(Now the fun begins.)
Digital shooters, a test shot will help you determine the exposure settings you'll need. Start by bumping your ISO as high as it will go and opening your aperture to its widest opening (you can even use your fastest lens for this test). Point your camera in the direction of your planned composition and meter--keep adjusting the shutter speed longer until the meter registers, and shoot a test shot (on a tripod, please!). If you don't get any response from your meter, try a one minute exposure
Review your LCD and adjust the exposure (using shutter speed) lighter or darker, continuing to take test exposures until you get one you like (this shouldn't take too many shots)--don't worry about image quality or critical focus for these tests. Once you get the test exposure you want, you can choose the desired shutter speed by reducing the ISO and aperture, counting the stops as you go--remember, halving (or doubling) the ISO subtracts (or adds) one stop of light; the 1-stop f-stop steps are 1.4, 2.0, 2.8, 4.0, 5.6, 8.0, 11.0, 16, 22, ... (it's handy to note that the 1-stop f-stop sequence is just two sequential sets of doubling numbers: 1.4, 2.8, 5.6, 11, 22, ... and 2.0, 4.0, 8.0, 16...).
So if you found 1 minute gave the desired exposure at ISO 3200 and f2.8, and you want 32-minute star trails, you can compute that 32 minutes is 5 stops more light than 1 minute (do the math—getting from 1 to 32 requires doubling 5 times). Armed with this knowledge, you know that reducing the light by any aperture/ISO combination of 5 stops will allow a 32 minute exposure that matches your test exposure. That’s the beauty of photographic reciprocity. In this example, to reduce my light by 5 stops I could drop down to ISO 400 (3 stops less light than 3200) and f8 (2 stops less light than f2.8), or ISO 200 (4 stops less light) and f5.6 (1 stop less light). Both total 5 stops less light, allowing me to reciprocate, adding 5 stops of light by going from 1 minute to 32 minutes.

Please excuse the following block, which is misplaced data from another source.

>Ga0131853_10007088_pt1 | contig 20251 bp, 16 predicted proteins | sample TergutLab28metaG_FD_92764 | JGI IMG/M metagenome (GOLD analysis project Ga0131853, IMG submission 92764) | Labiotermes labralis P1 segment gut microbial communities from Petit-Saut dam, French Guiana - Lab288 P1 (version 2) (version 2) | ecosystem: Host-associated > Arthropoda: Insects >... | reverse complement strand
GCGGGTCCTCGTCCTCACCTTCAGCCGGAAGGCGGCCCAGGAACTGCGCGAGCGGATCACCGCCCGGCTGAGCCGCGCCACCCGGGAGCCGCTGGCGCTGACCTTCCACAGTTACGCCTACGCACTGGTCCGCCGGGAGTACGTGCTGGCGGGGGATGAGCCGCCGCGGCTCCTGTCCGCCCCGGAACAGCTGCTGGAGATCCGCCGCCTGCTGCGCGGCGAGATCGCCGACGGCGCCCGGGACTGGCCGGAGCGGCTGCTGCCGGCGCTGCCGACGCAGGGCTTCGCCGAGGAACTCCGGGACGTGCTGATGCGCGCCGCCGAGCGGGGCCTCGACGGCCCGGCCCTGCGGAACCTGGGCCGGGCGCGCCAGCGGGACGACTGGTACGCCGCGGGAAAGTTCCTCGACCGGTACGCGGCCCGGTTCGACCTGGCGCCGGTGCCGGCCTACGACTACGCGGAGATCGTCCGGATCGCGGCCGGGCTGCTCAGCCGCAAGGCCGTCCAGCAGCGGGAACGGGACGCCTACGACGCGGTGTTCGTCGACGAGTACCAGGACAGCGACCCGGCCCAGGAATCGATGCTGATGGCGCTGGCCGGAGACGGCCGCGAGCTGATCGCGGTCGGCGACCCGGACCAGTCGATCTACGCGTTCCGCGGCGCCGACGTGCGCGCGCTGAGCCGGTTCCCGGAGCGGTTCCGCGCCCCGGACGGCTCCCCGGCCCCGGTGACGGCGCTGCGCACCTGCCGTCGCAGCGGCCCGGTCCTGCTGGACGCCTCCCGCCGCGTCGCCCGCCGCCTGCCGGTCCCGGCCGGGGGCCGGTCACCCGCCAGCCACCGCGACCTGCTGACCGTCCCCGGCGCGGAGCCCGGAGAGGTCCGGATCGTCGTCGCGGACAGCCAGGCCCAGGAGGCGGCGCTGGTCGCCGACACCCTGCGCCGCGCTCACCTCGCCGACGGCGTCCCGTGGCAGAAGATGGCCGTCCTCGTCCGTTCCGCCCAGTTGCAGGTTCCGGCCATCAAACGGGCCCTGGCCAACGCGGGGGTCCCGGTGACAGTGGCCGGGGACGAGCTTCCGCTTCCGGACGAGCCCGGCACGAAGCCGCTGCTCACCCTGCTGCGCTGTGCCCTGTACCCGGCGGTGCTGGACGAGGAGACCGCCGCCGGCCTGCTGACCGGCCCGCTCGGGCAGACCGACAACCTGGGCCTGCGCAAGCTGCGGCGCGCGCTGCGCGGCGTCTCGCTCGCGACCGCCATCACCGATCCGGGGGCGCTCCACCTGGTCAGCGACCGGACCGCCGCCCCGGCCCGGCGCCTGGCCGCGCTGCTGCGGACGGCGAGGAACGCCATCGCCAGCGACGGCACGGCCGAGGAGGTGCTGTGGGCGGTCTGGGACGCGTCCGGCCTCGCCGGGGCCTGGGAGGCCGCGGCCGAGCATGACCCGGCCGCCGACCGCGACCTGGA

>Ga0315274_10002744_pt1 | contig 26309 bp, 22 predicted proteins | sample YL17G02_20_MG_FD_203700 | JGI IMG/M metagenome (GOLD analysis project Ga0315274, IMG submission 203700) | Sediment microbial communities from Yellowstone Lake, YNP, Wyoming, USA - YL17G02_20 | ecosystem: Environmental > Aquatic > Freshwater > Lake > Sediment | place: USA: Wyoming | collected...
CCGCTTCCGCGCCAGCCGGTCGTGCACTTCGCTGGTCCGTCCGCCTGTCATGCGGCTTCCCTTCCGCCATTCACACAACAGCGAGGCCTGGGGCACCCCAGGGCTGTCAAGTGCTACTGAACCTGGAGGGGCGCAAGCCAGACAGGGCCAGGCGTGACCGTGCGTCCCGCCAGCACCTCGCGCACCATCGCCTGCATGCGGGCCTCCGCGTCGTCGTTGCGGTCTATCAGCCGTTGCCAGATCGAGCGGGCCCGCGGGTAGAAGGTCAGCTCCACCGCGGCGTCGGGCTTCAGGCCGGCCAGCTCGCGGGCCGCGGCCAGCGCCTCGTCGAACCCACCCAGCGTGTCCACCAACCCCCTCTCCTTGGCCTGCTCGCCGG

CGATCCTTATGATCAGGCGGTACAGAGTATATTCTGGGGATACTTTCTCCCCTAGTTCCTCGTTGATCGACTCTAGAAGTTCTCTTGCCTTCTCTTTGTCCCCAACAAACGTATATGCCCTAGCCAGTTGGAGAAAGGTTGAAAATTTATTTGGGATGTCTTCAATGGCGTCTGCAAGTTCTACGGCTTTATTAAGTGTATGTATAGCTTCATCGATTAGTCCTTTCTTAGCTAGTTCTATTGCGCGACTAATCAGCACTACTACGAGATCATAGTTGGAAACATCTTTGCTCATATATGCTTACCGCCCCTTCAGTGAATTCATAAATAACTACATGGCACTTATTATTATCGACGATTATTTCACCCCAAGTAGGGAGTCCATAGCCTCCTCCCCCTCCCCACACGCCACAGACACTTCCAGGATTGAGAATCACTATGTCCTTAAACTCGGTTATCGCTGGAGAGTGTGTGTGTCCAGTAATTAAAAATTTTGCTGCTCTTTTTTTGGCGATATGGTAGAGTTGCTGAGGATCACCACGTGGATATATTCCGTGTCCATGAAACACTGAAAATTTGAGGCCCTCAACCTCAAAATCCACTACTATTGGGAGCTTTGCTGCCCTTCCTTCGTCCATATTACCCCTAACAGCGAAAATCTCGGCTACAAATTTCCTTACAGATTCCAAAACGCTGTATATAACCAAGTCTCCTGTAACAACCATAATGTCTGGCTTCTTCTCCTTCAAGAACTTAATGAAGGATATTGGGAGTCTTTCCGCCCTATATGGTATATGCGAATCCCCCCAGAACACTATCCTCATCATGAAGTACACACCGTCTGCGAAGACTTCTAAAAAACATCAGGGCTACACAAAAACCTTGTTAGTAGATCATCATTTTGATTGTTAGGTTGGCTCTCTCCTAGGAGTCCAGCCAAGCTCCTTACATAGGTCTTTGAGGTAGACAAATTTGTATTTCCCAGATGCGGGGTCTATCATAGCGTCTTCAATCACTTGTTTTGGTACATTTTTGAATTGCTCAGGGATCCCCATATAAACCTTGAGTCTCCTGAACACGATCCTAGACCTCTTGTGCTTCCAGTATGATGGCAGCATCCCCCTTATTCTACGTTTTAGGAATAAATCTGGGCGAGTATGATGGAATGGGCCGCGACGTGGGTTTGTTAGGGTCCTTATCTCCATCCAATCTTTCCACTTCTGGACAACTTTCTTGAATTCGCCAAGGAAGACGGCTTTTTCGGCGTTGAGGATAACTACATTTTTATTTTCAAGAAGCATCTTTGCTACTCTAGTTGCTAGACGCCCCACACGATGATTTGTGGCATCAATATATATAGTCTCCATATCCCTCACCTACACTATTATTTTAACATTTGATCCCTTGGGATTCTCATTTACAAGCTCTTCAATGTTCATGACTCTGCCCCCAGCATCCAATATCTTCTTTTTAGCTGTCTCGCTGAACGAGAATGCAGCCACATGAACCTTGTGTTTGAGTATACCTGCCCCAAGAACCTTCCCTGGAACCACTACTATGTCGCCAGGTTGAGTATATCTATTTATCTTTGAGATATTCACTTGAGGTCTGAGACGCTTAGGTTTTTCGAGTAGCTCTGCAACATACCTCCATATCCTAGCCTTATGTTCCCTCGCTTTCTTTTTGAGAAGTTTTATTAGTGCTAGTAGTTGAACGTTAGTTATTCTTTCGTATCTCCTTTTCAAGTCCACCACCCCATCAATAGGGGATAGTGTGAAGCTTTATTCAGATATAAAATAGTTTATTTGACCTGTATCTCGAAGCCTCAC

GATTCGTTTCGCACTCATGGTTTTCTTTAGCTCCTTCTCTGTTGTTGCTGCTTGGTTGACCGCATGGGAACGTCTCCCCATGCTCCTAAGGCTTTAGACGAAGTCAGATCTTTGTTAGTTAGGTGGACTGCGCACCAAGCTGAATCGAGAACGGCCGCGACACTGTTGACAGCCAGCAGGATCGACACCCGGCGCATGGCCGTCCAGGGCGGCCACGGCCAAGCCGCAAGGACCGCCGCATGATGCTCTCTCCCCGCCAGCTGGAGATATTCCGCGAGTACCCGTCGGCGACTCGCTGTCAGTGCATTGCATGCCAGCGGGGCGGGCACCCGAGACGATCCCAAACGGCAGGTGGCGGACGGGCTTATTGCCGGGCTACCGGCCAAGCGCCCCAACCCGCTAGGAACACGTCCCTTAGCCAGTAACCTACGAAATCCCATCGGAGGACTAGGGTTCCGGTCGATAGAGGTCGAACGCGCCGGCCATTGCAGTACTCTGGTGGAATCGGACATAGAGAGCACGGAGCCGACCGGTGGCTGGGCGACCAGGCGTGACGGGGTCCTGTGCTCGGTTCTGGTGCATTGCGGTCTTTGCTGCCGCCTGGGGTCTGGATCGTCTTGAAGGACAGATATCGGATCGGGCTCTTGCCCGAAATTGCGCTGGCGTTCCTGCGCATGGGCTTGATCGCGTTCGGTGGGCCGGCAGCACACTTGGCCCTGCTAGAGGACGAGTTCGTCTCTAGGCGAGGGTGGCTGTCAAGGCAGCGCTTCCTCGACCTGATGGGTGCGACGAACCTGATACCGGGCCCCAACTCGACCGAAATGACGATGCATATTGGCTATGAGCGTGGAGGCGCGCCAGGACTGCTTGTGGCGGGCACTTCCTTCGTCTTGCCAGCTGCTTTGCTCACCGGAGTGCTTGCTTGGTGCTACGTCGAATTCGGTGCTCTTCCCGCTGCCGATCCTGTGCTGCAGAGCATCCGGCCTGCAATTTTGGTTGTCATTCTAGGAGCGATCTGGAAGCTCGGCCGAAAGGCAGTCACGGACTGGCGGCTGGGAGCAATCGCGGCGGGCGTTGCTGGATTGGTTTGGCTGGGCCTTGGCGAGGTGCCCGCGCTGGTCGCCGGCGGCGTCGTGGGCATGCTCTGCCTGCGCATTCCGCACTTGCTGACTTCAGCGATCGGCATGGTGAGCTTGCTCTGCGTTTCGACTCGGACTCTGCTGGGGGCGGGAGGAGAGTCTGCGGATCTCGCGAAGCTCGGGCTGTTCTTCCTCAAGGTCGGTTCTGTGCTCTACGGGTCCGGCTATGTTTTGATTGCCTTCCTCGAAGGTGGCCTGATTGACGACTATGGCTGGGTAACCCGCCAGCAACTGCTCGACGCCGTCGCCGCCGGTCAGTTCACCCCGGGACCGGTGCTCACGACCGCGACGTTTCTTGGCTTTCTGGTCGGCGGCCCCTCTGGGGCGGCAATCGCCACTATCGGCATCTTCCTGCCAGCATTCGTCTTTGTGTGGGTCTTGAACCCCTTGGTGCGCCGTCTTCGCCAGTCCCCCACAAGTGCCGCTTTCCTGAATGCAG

(Are you still there?)
Now you’re ready to compose (and I’m exhausted). I find it easier to compose and focus off the tripod. Focus is a total pain, usually involving flashlights and lots of guessing. In my exposure settings I usually opt for a higher ISO to allow a smaller aperture, just to allow more depth of field (increasing my margin for error). A shorter focal length (wide angle) also increases your margin for focus error. And if your subject is at infinity, you can sometimes find a distant light (such as headlights or the moon) to autofocus on. Just be sure when you’re ready to shoot that you put your camera in manual focus mode—otherwise it will forever hunt for focus.
And now it’s time to shoot. I’m not going to talk much about in-camera noise reduction (black-frame subtraction) except to say that some photographers use it and some don’t—turning it on (it’s usually buried deep in your menu system) doubles your exposure time by taking a second picture of equal duration with the shutter closed, then subtracting noise it finds in the black frame from the actual frame. In my example, using black-frame subtraction, I’d have to wait another 32 (or so) minutes after my initial exposure while my camera did its processing.
Put your camera on the tripod (stabilizing it with your camera bag or some other weight isn’t a bad idea), adjust the tripod head to position your camera (but don’t change your focal length or you’ll mess up your focus—trust me on this), put your camera in bulb mode (if it isn’t already), click your shutter (if mirror lock-up is set, don’t forget to click a second time to release the shutter), engage your remote lock to hold the shutter open, and check your watch. Now there’s nothing to do but sit back and take in the sky.
Questions? Hey, where'd everybody go?
* Website: Eloquent Images